The glorious myth of the 2017 election

The Labour left hail it as a great victory. But it wasn’t. And it sowed the seeds of the 2019 wipeout.

Ieuan Joy

Topics Brexit Politics UK

Labour has once again been plunged into civil war. This time, it’s over a leaked report which, while nominally being about anti-Semitism in the party, is in large part devoted to issues of factional infighting. One of the allegations the report makes is that Labour HQ worked to sabotage former Labour leader Jeremy Corbyn in the 2017 election campaign, thus keeping him from power.

This has fed the stab-in-the-back myth clung to by many on the Labour left – the idea that Corbyn would have been a success had it not been for the party’s right undermining him, and that he was in touching distance of Downing Street at the 2017 election.

This bubble needs bursting. In 2017, Labour did do better than expected and significantly increased its vote share. But it still marked the party’s third consecutive loss to the Tories, and it lay the foundations for the electoral catastrophe that was the 2019 election.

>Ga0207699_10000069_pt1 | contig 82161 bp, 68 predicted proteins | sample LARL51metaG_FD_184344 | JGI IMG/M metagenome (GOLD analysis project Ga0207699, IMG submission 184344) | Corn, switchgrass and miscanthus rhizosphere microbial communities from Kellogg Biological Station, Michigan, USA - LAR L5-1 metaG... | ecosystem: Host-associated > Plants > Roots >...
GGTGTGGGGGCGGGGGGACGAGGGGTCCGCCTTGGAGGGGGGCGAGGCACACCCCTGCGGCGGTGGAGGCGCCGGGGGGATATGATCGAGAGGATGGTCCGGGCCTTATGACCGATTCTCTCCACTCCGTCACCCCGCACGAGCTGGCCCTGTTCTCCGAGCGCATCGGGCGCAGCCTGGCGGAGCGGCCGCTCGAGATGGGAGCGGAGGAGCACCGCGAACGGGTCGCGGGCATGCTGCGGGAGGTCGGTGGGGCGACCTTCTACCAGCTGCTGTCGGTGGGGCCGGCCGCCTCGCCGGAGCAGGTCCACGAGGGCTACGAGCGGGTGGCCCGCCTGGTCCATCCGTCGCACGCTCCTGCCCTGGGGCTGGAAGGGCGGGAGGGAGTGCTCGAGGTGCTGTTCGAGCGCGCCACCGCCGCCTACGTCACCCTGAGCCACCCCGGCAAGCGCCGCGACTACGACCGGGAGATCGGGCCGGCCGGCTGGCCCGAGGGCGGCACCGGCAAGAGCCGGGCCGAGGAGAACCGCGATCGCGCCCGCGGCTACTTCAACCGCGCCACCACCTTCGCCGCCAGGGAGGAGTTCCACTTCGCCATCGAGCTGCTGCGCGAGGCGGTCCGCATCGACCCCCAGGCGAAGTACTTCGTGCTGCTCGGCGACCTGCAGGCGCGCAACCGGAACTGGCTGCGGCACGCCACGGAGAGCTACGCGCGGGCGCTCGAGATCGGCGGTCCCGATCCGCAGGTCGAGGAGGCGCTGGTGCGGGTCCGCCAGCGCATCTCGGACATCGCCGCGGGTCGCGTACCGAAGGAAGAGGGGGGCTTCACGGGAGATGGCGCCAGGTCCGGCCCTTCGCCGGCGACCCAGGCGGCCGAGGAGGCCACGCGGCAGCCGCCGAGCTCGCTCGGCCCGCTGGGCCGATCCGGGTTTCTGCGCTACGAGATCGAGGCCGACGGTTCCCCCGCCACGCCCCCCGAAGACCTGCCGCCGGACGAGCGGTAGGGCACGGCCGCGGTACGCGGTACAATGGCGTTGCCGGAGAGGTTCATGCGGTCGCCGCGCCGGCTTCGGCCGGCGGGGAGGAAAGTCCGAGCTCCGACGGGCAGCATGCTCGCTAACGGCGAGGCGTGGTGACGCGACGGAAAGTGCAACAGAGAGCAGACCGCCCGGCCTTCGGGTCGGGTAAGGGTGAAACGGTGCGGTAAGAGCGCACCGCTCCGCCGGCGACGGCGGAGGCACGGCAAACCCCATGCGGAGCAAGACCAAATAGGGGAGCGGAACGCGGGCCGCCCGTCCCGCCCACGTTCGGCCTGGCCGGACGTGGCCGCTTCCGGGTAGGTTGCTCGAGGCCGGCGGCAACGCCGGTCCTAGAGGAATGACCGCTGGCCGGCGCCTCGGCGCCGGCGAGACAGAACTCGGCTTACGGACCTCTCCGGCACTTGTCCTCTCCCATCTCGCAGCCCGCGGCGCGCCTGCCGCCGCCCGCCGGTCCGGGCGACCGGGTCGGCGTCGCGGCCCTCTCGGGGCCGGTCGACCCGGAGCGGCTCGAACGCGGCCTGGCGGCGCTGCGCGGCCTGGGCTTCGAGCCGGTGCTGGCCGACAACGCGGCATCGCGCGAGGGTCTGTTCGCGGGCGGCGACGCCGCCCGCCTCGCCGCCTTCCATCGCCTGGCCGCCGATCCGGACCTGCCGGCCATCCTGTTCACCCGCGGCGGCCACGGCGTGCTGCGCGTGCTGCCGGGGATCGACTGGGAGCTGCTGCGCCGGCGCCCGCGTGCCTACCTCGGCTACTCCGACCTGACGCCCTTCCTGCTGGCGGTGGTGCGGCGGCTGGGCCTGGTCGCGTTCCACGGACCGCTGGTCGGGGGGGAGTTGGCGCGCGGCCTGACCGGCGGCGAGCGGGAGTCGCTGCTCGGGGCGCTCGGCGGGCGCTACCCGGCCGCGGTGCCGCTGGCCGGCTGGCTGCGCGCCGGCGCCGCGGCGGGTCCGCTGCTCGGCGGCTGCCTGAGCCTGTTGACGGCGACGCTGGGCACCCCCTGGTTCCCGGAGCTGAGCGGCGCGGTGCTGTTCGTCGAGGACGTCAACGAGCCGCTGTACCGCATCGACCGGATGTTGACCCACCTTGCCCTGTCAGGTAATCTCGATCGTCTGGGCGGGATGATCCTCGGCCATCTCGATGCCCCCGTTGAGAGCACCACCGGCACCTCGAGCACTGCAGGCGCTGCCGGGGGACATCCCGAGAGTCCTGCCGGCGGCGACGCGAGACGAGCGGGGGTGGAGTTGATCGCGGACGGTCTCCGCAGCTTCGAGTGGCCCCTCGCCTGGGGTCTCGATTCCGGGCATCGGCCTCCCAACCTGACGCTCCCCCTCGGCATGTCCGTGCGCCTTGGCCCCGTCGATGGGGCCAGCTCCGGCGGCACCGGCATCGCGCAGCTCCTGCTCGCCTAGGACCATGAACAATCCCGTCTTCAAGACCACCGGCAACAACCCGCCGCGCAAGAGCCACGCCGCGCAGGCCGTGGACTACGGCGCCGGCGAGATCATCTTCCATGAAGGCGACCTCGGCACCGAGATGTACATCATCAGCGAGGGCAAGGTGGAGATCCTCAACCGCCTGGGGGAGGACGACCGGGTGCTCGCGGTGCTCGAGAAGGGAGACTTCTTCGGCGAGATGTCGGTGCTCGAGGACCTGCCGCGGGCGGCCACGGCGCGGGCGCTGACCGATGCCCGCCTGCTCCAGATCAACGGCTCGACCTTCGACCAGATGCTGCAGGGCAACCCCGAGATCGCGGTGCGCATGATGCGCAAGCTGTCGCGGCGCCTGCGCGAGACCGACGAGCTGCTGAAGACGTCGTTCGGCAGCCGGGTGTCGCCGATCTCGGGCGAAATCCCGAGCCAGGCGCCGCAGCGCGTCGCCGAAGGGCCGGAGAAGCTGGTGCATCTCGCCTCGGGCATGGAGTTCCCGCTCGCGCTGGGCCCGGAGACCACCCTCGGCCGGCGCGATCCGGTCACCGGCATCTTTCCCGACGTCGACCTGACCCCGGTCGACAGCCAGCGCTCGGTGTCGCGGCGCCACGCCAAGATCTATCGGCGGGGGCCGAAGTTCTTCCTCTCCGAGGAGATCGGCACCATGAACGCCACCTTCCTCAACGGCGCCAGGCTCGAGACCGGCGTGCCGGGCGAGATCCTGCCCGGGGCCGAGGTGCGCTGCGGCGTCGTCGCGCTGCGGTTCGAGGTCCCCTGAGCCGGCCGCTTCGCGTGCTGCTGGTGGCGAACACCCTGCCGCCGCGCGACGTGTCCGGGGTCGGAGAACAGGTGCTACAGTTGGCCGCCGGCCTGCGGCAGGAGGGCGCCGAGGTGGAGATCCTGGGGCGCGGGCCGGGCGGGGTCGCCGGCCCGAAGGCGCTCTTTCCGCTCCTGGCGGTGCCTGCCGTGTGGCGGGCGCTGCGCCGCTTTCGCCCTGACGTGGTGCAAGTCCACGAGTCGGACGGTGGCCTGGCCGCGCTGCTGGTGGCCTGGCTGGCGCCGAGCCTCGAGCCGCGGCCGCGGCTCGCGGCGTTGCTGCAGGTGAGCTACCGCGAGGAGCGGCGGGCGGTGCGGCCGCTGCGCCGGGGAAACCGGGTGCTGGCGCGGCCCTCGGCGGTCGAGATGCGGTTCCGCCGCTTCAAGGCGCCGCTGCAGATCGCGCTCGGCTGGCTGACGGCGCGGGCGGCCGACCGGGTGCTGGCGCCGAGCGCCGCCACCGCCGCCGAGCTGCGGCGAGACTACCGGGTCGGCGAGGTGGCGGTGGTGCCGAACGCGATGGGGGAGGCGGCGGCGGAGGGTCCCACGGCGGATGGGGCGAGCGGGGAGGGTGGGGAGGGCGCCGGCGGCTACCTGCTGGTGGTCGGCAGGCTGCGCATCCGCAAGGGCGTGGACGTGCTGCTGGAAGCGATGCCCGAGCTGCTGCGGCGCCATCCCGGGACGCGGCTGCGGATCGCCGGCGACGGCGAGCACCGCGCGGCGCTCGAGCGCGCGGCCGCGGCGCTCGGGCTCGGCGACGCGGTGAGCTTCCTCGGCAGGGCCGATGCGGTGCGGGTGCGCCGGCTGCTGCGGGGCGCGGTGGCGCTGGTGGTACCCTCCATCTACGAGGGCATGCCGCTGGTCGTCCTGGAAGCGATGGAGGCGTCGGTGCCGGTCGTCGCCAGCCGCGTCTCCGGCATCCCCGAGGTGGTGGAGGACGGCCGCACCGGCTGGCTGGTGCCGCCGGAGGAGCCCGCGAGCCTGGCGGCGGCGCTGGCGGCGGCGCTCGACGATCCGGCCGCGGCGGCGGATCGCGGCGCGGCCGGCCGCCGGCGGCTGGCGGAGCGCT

Everyone speaks of 2019 as the year the Red Wall – Labour’s old heartlands – got kicked to pieces. But this didn’t happen overnight. While Labour’s vote share increased overall in 2017, it decreased in its Brexit-voting heartlands. Labour made gains in the inner cities as it rallied younger supporters. But the few seats the Tories did take in 2017 were places like Walsall North, while Labour took places like Kensington.